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As soon as you leave the house and step outside the gate it’s like stepping into a completely different world: noise, crazy drivers, people living in small huts along the roads, many, many children and both men and women working extremely hard to survive.

Today we went for a drive through the outskirts of Tana. We stopped at a large souvenir market and looked at all the things they make here. I ended up buying a bracelet while Lance got a t-shirt that was too small for him and is now mine πŸ™‚

We both took lots of photos, of the surroundings and the people there. The children are absolutely beautiful and there’s so many of them! I was completely in my element!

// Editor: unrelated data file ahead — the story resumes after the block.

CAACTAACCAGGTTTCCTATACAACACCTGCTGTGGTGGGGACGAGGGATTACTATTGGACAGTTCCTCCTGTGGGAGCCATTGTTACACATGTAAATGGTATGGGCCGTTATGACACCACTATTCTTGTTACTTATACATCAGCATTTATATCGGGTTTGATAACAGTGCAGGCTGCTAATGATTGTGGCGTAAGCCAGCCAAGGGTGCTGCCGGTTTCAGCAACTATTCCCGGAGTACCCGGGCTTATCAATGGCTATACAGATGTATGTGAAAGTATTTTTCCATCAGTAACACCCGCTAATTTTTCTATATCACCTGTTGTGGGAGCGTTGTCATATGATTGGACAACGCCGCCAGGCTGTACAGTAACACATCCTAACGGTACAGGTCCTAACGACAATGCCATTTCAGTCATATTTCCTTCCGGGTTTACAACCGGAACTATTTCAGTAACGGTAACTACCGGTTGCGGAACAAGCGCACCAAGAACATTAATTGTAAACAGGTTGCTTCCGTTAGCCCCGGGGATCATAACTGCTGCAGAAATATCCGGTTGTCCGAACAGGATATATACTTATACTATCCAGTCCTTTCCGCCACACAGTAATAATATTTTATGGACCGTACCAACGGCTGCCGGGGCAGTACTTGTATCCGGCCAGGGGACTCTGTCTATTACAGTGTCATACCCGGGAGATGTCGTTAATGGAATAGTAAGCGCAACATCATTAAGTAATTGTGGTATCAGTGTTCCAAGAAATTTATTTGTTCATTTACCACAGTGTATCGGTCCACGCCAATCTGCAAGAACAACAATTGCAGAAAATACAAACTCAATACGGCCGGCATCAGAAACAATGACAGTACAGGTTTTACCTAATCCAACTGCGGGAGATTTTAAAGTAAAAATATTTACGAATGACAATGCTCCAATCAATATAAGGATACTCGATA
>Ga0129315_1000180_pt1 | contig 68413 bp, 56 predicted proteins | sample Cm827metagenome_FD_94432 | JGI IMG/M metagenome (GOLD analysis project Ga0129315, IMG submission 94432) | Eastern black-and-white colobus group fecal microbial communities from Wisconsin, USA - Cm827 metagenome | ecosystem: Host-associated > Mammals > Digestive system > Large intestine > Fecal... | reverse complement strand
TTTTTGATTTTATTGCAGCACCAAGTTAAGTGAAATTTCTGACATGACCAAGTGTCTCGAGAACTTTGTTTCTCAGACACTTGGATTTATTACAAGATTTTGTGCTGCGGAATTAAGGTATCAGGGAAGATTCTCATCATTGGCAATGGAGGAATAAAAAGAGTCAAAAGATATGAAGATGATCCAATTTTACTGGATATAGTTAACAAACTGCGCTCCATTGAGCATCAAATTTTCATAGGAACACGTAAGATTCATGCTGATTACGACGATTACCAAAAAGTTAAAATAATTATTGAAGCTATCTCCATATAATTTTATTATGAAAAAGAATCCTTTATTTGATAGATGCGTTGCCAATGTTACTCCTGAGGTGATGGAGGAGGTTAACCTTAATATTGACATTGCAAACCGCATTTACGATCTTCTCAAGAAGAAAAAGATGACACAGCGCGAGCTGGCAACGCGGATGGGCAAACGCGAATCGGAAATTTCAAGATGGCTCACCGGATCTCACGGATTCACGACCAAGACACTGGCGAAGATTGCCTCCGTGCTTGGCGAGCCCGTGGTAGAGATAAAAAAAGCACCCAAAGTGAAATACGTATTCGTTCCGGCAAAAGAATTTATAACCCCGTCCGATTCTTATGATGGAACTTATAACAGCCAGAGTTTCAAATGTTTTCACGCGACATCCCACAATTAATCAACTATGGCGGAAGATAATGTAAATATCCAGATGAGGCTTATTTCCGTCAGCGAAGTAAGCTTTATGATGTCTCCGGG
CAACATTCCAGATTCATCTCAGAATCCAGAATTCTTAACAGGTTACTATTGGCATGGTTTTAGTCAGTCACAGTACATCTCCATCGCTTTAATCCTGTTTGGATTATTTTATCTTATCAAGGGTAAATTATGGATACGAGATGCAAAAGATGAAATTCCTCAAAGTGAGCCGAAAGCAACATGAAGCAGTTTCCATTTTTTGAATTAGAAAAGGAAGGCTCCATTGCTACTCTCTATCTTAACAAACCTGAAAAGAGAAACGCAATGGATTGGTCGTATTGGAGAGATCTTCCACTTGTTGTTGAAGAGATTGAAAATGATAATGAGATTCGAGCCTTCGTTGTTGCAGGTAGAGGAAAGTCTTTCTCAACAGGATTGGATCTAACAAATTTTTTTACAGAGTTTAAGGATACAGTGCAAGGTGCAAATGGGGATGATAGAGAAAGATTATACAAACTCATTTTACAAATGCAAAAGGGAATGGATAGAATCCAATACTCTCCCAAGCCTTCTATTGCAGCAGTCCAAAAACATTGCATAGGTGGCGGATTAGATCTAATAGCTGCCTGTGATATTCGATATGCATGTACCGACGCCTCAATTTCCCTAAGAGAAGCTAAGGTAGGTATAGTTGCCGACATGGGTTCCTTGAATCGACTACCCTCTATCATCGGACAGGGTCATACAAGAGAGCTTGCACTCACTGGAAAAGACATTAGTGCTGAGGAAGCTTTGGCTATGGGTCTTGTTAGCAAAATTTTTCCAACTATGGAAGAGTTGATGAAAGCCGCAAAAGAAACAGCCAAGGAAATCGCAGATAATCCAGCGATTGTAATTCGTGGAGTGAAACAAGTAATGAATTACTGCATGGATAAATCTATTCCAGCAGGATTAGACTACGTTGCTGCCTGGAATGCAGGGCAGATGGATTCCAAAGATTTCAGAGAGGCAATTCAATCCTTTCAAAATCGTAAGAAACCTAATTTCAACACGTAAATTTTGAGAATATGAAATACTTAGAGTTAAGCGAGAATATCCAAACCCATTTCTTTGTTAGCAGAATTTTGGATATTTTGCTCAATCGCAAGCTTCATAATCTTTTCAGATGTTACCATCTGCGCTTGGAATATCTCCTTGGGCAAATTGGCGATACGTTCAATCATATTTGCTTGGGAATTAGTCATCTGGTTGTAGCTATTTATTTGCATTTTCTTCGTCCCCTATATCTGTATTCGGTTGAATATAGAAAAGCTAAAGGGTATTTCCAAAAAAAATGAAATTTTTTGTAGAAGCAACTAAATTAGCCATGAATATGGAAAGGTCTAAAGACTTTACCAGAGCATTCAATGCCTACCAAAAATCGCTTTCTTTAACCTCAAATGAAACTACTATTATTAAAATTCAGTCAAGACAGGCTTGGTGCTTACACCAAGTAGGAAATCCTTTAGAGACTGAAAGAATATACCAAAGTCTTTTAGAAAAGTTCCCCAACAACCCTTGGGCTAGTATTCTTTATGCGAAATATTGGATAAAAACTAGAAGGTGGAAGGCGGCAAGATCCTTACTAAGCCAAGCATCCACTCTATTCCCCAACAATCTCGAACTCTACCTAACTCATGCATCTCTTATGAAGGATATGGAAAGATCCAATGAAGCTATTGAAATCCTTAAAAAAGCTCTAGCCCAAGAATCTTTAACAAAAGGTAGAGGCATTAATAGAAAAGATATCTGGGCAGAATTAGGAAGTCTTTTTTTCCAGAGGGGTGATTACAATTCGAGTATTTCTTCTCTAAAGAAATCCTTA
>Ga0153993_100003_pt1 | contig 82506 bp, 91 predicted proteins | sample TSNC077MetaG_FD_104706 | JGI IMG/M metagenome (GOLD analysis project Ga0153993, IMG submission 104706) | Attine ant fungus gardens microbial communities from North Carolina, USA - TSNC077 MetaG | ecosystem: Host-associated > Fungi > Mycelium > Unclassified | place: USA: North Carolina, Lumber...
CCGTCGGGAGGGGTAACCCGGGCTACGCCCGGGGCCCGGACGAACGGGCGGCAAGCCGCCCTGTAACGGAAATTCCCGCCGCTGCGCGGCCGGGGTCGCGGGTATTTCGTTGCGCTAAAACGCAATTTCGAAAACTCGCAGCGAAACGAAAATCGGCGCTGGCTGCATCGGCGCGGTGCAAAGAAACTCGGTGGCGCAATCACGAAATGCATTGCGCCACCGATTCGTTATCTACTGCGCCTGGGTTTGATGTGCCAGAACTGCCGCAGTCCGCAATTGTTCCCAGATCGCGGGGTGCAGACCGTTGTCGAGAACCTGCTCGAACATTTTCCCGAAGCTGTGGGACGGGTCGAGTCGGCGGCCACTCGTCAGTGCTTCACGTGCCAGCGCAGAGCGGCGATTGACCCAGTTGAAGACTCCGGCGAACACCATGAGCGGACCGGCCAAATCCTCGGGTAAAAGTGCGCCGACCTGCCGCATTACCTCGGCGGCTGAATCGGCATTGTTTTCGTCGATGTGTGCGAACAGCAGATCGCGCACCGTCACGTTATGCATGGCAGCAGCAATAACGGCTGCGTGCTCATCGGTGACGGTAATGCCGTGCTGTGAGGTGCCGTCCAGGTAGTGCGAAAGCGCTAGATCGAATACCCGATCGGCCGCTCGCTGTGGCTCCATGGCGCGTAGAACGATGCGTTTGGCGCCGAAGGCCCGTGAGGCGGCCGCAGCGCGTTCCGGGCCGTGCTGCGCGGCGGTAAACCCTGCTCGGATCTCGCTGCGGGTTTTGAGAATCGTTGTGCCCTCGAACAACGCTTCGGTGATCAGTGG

Most houses are build using mud instead of cement, which means that if an earthquake were to hit, nothing would be left standing. The fact that they use sticks as

Lots and lots of fruit for sale on the markets. Unfortunately it wasn’t the season for mango’s πŸ™

Just a chunk of cow for sale in the back of a car, lying in the sun. No “Clean, Cook, Cover, Chill” method used in this country.

The locals wash their clothes in the rivers or lakes and then leave them to dry on the grass or bushes.

Men fishing

The souvenirs market stretched about 2 km’s long and is filled with little huts where the locals sell their stuff.


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